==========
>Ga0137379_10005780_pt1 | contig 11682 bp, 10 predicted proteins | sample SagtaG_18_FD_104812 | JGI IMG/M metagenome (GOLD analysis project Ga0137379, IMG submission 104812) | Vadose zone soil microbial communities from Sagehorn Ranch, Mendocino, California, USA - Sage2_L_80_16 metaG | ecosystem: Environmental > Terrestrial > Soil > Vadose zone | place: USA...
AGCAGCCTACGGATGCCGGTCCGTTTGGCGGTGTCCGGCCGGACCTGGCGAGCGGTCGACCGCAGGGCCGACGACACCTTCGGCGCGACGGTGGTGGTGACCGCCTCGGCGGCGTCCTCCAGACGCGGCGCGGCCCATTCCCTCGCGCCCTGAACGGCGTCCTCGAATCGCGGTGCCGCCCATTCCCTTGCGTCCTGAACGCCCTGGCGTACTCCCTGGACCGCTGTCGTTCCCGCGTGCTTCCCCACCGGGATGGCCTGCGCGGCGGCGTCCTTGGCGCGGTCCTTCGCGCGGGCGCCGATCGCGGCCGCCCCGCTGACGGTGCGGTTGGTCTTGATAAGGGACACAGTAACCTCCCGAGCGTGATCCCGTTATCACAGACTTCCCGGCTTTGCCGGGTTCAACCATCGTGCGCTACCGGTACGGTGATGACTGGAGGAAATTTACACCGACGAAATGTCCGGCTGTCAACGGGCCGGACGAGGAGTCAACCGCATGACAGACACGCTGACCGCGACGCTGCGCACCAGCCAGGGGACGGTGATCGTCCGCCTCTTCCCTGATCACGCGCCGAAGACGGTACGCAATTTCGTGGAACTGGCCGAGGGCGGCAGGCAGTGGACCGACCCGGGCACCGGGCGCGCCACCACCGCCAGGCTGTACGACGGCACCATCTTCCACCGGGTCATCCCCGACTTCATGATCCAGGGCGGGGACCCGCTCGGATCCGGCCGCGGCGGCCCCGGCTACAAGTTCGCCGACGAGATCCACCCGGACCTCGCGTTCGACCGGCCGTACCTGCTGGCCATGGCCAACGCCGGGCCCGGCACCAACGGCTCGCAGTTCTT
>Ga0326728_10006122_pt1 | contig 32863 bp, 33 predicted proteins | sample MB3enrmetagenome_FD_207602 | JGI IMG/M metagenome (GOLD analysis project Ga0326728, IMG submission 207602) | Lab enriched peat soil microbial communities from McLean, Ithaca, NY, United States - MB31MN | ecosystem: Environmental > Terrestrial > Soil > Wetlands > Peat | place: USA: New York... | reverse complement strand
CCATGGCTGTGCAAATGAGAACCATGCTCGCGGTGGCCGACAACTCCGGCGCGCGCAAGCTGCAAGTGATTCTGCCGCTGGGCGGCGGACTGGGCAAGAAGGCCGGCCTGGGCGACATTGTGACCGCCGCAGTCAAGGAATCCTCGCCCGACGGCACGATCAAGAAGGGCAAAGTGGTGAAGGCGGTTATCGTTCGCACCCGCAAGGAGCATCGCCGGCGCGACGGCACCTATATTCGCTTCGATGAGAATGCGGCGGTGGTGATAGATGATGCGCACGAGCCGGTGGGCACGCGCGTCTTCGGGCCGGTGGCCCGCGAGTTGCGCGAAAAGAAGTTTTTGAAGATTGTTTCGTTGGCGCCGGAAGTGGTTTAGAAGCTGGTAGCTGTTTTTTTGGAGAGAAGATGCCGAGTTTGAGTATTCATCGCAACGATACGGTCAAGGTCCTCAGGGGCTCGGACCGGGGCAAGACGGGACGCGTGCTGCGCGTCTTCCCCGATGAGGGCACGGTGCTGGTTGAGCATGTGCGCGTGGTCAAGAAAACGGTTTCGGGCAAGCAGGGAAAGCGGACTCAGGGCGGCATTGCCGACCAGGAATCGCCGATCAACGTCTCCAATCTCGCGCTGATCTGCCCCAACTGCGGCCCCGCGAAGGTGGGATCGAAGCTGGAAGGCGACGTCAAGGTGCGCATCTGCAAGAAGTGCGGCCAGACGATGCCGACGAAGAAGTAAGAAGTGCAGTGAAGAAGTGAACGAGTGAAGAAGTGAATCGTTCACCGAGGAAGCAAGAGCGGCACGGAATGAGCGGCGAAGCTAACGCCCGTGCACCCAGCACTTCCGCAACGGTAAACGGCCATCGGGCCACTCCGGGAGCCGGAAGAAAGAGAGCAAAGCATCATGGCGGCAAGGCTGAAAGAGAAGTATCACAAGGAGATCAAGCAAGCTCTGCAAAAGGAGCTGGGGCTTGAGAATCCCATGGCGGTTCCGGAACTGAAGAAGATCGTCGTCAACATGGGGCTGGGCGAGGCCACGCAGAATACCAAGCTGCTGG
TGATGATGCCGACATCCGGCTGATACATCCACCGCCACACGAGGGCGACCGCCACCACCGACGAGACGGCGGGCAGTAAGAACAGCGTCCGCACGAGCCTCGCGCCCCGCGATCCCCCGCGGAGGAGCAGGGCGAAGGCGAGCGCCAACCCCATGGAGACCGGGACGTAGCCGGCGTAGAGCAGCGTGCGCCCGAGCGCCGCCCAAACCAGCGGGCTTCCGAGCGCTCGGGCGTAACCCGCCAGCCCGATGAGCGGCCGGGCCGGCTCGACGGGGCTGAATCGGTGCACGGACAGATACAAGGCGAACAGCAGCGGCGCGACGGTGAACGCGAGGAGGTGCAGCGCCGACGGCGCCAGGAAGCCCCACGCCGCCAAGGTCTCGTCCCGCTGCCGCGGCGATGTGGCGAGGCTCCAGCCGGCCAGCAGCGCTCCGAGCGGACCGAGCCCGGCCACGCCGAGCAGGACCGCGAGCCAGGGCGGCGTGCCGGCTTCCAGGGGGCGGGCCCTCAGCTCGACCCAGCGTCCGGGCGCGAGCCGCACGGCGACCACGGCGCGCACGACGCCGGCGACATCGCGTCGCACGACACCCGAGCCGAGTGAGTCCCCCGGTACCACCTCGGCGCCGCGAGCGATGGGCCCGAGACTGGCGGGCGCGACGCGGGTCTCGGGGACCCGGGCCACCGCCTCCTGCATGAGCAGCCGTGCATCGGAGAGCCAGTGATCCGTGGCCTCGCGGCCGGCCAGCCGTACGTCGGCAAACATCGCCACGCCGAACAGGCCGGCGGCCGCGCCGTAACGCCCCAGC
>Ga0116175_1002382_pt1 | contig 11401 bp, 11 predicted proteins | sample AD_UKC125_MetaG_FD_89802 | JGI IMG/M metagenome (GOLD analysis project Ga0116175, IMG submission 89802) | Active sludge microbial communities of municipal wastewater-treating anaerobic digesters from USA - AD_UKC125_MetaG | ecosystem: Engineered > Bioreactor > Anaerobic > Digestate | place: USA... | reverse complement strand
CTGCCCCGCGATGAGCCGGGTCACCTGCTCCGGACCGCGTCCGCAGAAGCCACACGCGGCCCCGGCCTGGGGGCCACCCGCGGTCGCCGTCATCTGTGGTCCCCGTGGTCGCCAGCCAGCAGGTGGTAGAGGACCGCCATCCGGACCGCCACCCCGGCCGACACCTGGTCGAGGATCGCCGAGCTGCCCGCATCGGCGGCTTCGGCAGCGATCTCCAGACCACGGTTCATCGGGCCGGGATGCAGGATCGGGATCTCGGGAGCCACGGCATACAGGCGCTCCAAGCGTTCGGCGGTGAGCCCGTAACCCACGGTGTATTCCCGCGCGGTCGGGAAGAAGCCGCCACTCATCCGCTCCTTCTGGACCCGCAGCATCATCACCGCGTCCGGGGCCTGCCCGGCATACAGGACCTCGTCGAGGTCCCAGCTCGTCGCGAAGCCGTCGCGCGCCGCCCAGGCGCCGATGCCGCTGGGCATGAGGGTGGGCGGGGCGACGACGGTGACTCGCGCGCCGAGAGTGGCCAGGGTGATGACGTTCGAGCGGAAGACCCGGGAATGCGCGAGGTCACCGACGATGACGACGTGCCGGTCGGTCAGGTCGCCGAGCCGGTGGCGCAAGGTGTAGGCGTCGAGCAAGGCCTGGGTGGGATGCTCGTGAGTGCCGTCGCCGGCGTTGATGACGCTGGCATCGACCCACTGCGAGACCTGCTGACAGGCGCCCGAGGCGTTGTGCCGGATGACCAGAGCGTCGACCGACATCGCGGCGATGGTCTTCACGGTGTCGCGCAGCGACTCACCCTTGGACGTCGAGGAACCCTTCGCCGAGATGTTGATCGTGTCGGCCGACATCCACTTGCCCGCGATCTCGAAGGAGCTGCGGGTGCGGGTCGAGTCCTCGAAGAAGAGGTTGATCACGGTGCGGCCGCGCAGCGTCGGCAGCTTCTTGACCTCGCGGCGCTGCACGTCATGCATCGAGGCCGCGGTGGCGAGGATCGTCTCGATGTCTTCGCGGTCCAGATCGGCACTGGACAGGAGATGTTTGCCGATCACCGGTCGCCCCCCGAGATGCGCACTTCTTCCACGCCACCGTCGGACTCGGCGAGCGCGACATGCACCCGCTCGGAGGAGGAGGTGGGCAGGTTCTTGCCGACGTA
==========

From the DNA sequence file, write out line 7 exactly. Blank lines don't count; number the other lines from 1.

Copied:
CTGCCCCGCGATGAGCCGGGTCACCTGCTCCGGACCGCGTCCGCAGAAGCCACACGCGGCCCCGGCCTGGGGGCCACCCGCGGTCGCCGTCATCTGTGGTCCCCGTGGTCGCCAGCCAGCAGGTGGTAGAGGACCGCCATCCGGACCGCCACCCCGGCCGACACCTGGTCGAGGATCGCCGAGCTGCCCGCATCGGCGGCTTCGGCAGCGATCTCCAGACCACGGTTCATCGGGCCGGGATGCAGGATCGGGATCTCGGGAGCCACGGCATACAGGCGCTCCAAGCGTTCGGCGGTGAGCCCGTAACCCACGGTGTATTCCCGCGCGGTCGGGAAGAAGCCGCCACTCATCCGCTCCTTCTGGACCCGCAGCATCATCACCGCGTCCGGGGCCTGCCCGGCATACAGGACCTCGTCGAGGTCCCAGCTCGTCGCGAAGCCGTCGCGCGCCGCCCAGGCGCCGATGCCGCTGGGCATGAGGGTGGGCGGGGCGACGACGGTGACTCGCGCGCCGAGAGTGGCCAGGGTGATGACGTTCGAGCGGAAGACCCGGGAATGCGCGAGGTCACCGACGATGACGACGTGCCGGTCGGTCAGGTCGCCGAGCCGGTGGCGCAAGGTGTAGGCGTCGAGCAAGGCCTGGGTGGGATGCTCGTGAGTGCCGTCGCCGGCGTTGATGACGCTGGCATCGACCCACTGCGAGACCTGCTGACAGGCGCCCGAGGCGTTGTGCCGGATGACCAGAGCGTCGACCGACATCGCGGCGATGGTCTTCACGGTGTCGCGCAGCGACTCACCCTTGGACGTCGAGGAACCCTTCGCCGAGATGTTGATCGTGTCGGCCGACATCCACTTGCCCGCGATCTCGAAGGAGCTGCGGGTGCGGGTCGAGTCCTCGAAGAAGAGGTTGATCACGGTGCGGCCGCGCAGCGTCGGCAGCTTCTTGACCTCGCGGCGCTGCACGTCATGCATCGAGGCCGCGGTGGCGAGGATCGTCTCGATGTCTTCGCGGTCCAGATCGGCACTGGACAGGAGATGTTTGCCGATCACCGGTCGCCCCCCGAGATGCGCACTTCTTCCACGCCACCGTCGGACTCGGCGAGCGCGACATGCACCCGCTCGGAGGAGGAGGTGGGCAGGTTCTTGCCGACGTA